This article studies the few works James Buchanan wrote on education from the end of the 1950s to the early 1970s. These neglected works tell us important things about how Buchanan’s ideas on constitutions evolved through time, because they provided Buchanan with the opportunity to apply his ideas about constitutions and, in return, nurture his theoretical thinking. Two historical developments were of importance in the evolution of Buchanan’s thinking: the Southern reactions to the Supreme Court’s injunction to desegregate public schools in the late 1950s, and, in the late 1960s, university unrest. We argue that Buchanan moved from a rather optimistic conception that constitutions complement market mechanisms, and constitutional manipulation can be tolerated if market mechanisms were sufficiently important to nonetheless let individuals do what they want, to a really pessimistic view – a constitution is absolutely necessary to control and even coerce behaviors. Behind these claims stands Buchanan’s conception of what is a “good society” and of the role of the economist in its defense.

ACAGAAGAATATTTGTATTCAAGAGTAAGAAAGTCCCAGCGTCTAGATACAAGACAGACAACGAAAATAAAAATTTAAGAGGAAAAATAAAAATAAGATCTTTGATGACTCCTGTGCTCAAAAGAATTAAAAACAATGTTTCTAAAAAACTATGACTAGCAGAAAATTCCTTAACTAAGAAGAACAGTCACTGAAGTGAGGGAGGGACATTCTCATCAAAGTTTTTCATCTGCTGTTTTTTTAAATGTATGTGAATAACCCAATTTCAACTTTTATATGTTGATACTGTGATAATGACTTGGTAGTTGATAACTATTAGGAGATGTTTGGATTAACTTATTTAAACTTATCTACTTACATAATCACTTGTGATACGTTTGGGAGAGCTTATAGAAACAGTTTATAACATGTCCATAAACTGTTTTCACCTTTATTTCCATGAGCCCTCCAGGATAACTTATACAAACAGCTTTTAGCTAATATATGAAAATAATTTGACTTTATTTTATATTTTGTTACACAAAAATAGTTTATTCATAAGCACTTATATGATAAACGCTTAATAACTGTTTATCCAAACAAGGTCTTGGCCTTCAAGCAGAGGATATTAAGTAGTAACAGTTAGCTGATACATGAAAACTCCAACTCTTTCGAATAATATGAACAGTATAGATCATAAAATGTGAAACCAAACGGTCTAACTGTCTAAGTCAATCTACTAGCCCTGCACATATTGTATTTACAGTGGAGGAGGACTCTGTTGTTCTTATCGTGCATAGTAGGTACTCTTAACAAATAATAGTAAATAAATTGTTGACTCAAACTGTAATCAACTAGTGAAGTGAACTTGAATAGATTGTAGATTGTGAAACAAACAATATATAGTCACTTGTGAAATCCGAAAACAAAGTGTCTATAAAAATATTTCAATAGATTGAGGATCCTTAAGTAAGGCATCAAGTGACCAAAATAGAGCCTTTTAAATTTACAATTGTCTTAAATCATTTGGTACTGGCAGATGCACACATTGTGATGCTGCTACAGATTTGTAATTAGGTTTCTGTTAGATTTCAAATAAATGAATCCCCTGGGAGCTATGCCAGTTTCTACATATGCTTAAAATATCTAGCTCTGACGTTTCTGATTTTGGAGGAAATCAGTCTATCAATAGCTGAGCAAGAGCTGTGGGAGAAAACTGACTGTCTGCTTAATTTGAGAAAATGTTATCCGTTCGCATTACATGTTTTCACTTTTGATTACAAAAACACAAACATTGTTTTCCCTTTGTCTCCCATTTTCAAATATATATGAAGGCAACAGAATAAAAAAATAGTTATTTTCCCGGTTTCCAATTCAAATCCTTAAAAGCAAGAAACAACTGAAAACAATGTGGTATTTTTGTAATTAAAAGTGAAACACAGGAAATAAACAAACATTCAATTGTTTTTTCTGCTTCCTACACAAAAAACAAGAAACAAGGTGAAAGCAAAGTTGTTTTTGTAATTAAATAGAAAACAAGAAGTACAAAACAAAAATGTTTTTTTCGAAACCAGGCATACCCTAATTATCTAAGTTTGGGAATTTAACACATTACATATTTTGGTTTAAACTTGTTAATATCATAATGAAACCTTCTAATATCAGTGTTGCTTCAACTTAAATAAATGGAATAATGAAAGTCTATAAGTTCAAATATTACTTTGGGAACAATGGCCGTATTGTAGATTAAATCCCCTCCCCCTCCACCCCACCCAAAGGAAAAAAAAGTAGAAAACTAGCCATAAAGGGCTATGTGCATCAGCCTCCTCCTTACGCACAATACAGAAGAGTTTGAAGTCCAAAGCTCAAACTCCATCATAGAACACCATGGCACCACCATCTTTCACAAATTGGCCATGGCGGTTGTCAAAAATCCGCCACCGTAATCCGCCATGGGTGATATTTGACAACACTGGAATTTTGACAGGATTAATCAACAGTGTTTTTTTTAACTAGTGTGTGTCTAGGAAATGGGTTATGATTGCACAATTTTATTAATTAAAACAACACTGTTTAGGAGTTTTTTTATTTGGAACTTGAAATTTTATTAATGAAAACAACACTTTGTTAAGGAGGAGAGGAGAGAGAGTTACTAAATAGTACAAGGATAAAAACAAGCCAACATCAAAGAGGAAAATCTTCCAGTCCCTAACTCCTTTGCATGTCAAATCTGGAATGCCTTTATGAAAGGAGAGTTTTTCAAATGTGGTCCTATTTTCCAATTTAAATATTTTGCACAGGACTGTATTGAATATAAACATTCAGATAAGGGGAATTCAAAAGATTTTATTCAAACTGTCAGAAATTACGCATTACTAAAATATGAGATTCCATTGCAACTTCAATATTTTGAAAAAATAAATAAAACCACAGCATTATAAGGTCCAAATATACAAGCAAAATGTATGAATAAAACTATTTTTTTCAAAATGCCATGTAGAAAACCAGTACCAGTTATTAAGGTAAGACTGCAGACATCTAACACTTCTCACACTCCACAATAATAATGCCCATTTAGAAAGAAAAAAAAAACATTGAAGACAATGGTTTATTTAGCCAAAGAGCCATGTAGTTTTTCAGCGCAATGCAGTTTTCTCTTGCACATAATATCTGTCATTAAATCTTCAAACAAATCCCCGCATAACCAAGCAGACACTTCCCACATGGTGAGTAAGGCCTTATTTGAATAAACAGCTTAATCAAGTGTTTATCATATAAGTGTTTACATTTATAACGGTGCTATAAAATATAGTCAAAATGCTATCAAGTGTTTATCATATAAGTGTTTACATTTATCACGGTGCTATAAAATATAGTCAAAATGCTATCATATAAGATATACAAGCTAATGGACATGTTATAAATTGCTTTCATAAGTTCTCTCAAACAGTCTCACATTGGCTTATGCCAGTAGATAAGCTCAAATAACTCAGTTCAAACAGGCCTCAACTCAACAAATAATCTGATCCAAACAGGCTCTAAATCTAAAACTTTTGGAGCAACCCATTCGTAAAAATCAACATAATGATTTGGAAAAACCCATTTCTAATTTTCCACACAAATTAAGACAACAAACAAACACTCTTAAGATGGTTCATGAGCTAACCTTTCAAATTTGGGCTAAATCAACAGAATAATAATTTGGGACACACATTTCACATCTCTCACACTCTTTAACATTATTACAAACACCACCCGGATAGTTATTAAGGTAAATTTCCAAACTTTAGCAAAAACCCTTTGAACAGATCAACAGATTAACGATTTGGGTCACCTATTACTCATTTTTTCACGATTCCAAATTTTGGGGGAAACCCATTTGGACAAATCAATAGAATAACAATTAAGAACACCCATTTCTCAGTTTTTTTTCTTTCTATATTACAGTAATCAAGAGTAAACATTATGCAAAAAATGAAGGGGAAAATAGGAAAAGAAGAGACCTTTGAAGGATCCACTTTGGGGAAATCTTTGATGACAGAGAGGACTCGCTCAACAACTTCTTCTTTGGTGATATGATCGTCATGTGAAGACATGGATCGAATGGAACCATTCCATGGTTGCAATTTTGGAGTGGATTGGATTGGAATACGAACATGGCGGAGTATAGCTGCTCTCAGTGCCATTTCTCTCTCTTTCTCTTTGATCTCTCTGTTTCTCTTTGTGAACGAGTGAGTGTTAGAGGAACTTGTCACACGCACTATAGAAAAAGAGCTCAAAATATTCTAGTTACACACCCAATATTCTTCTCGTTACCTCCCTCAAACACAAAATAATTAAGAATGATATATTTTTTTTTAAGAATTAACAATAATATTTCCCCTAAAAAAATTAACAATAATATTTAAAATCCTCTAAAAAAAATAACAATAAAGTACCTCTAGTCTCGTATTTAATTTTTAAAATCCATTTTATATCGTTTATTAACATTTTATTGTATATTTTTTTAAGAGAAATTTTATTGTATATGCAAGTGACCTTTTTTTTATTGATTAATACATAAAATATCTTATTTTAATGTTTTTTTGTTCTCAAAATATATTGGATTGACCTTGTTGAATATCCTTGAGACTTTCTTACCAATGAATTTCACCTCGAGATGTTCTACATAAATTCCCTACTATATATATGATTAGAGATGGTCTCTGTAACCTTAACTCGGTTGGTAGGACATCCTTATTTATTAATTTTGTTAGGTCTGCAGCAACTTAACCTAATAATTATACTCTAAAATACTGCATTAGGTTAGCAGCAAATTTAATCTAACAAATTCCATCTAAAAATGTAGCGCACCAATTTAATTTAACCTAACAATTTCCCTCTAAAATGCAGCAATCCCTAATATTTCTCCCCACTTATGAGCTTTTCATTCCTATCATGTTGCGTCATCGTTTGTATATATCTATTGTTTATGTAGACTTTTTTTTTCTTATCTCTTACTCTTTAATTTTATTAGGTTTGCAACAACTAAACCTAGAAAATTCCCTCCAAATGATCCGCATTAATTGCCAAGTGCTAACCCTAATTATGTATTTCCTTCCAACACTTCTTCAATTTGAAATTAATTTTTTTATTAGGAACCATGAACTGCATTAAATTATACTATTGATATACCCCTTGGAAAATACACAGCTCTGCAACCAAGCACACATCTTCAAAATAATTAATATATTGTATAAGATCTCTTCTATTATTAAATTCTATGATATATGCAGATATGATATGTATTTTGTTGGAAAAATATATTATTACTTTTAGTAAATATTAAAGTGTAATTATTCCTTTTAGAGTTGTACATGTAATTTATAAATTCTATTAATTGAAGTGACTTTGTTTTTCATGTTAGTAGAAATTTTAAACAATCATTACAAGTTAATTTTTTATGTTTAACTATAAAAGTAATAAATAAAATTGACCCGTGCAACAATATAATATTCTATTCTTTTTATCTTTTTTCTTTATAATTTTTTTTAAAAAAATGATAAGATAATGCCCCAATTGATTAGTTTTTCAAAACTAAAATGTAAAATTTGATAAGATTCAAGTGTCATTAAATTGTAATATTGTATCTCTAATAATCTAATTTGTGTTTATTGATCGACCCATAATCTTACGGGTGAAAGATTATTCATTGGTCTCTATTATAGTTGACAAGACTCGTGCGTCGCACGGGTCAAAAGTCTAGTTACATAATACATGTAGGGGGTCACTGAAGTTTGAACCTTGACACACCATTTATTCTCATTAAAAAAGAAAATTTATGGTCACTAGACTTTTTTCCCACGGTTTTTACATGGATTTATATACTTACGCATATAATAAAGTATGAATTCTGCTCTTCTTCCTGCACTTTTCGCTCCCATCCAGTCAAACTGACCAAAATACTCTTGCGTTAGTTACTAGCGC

Fleury, Jean-Baptiste and Marciano, Alain, The Making of a Constitutionalist: James Buchanan on Education (December 1, 2017). Available at SSRN: https://ssrn.com/abstract=2994683 or http://dx.doi.org/10.2139/ssrn.2994683